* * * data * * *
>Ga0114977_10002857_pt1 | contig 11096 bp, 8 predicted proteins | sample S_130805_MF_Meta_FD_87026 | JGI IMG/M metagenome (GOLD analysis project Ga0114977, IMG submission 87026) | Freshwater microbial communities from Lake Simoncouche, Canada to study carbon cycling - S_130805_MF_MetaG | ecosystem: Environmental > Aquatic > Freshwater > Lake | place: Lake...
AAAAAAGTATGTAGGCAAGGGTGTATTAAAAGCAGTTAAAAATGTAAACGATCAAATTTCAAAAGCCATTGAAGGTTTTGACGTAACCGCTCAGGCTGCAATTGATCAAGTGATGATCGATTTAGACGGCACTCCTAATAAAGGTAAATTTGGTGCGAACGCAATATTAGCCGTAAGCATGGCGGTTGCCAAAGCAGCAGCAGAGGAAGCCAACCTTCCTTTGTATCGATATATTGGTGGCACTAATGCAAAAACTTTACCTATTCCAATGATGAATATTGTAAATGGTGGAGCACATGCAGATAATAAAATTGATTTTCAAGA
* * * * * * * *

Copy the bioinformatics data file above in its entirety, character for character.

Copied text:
>Ga0114977_10002857_pt1 | contig 11096 bp, 8 predicted proteins | sample S_130805_MF_Meta_FD_87026 | JGI IMG/M metagenome (GOLD analysis project Ga0114977, IMG submission 87026) | Freshwater microbial communities from Lake Simoncouche, Canada to study carbon cycling - S_130805_MF_MetaG | ecosystem: Environmental > Aquatic > Freshwater > Lake | place: Lake...
AAAAAAGTATGTAGGCAAGGGTGTATTAAAAGCAGTTAAAAATGTAAACGATCAAATTTCAAAAGCCATTGAAGGTTTTGACGTAACCGCTCAGGCTGCAATTGATCAAGTGATGATCGATTTAGACGGCACTCCTAATAAAGGTAAATTTGGTGCGAACGCAATATTAGCCGTAAGCATGGCGGTTGCCAAAGCAGCAGCAGAGGAAGCCAACCTTCCTTTGTATCGATATATTGGTGGCACTAATGCAAAAACTTTACCTATTCCAATGATGAATATTGTAAATGGTGGAGCACATGCAGATAATAAAATTGATTTTCAAGA